Our history, too, is equally stored with interesting events. The assault of the Narraganset fort; the battles of Lexington and Bunker Hill are not inferior to those of Loudon Hill and Bothwell Brig. The manner of fighting is as personal and singular, the feelings of the combatants as much excited, and greater interests depending upon the result of the conflicts.
The persecutions of the Quakers, the condemnation of the witches, and the warlike preparation which the first settlers were obliged to make, even when then they went to the house of prayer, afford additional materials also for such novels. Neither is our scenery uninteresting. Nature has formed every thing in this country upon the grandest scale. She has piled up mountains and poured down cataracts with a bounteous hand. She has left us nothing to complain of. Whether we view the broad swelling Catskills, or the towering White Mountains, which are cloven down to their base, and afford a channel for the Saco, whose precipitous banks are there several thousand feet high; whether we fearfully listen to the thundering, foaming Niagara, or watch the stream of the Catskills, which reaches the bottom of an immense precipice in the form of dew; whether we linger on the verdant banks of the lovely Housatonick, or admire the lordly Hudson, as he rolls his swelling flood through a bold and romantic region, we find fresh cause of exultation, and are ready to exclaim, with the patriotic Syrian, “Are not Pharphar and Abana, rivers of Damascus, better than all the rivers of Israel."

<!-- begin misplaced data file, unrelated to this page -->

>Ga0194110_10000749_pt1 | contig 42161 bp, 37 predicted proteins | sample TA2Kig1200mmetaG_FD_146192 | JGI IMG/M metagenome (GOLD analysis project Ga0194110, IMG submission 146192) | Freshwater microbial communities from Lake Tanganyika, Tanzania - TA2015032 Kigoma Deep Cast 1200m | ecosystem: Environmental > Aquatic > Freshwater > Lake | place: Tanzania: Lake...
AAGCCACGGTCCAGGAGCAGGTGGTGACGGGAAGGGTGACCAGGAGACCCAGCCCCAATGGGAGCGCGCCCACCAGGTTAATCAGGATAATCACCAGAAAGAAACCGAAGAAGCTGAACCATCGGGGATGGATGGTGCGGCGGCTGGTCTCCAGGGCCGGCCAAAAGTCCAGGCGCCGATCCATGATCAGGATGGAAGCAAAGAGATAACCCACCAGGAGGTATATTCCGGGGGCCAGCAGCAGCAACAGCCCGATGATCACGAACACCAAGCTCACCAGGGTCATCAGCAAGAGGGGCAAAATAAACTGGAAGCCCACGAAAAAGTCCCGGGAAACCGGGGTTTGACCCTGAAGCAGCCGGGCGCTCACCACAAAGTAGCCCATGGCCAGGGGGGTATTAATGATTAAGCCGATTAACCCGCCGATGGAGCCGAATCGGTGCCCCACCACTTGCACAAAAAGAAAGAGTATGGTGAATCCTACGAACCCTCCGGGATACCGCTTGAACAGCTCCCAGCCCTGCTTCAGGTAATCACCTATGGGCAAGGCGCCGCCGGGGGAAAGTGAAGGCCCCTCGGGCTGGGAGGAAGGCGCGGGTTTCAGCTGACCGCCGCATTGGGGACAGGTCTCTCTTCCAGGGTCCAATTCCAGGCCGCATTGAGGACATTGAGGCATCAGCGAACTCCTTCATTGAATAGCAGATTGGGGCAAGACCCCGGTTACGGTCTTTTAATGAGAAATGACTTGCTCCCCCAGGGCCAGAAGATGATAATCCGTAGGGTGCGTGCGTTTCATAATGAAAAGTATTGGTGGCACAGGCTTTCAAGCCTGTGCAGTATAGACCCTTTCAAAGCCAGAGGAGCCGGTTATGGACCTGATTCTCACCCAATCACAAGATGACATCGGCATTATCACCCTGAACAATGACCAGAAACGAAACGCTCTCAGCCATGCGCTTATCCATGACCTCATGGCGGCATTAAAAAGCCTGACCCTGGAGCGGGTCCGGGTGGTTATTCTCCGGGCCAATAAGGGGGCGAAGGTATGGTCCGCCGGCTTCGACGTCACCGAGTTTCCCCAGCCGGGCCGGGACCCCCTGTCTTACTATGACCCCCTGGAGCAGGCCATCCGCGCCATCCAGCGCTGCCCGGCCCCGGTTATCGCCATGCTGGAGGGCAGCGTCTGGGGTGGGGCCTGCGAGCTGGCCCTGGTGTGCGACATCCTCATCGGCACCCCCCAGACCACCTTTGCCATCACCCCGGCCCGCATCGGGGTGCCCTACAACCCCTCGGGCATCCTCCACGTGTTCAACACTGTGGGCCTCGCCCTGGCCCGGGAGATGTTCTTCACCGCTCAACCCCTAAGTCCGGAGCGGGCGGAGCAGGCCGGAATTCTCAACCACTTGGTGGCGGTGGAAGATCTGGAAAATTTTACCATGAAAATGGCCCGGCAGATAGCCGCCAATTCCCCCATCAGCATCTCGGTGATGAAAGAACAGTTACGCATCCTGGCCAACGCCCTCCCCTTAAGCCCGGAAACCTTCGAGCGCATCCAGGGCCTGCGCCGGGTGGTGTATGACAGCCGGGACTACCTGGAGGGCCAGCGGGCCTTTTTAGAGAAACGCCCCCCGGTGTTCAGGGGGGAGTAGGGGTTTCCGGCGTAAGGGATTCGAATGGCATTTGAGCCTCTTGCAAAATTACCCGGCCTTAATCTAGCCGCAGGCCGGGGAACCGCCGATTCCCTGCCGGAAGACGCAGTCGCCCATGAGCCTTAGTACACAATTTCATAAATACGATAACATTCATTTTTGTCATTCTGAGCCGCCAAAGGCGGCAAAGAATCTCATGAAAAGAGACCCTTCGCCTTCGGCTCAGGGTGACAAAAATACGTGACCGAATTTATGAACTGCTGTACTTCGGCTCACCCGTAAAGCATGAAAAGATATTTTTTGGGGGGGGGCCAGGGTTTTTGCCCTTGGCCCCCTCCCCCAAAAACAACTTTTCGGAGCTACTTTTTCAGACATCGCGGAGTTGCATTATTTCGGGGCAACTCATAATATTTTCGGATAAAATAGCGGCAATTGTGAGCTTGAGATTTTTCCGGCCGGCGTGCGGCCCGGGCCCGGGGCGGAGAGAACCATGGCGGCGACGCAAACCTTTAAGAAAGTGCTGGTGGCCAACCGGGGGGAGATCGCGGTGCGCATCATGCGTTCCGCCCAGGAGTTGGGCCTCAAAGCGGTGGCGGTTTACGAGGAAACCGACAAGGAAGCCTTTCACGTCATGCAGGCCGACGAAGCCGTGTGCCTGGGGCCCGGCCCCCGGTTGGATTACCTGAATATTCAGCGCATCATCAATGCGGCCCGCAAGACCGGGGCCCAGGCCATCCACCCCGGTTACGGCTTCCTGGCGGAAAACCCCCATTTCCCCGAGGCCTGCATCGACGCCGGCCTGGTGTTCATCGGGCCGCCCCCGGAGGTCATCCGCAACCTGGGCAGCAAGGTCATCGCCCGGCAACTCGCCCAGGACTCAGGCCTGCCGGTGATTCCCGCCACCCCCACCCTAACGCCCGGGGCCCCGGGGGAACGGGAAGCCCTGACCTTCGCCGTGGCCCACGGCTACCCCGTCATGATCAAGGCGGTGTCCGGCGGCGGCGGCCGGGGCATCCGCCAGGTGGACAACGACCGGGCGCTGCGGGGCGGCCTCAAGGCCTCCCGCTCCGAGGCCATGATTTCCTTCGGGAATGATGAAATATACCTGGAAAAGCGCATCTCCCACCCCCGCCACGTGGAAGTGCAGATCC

PEOPLE OF THE UNITED STATES.
On the first of July next, a new era commences in the history of the United States. Unless some modification shall be made at the next session of Congress, on that day the impost system of the United States will be placed upon a basis as yet untried in this, and, as we believe, in any other civilized country. From that time all discriminating duties are to be abolished the protection hitherto extended to the manufacture of articles essential to the independence of the country, is to be laid aside—the legislation of other nations adverse to our national interests is to be disregarded, and under a fixed and permanent duty of 20 per cent., the navigation, manufactures, and agriculture of the United States, so far as they are affected by foreign trade, are to be committed to the caprice and hostility of foreign legislation ; and to be regulated, prohibited, or encouraged, as the interests of other governments shall prescribe. How far such a departure from the established national policy of the United States is justified by a recurrence to our past history, or by sound maxims of government, is well worthy of consideration.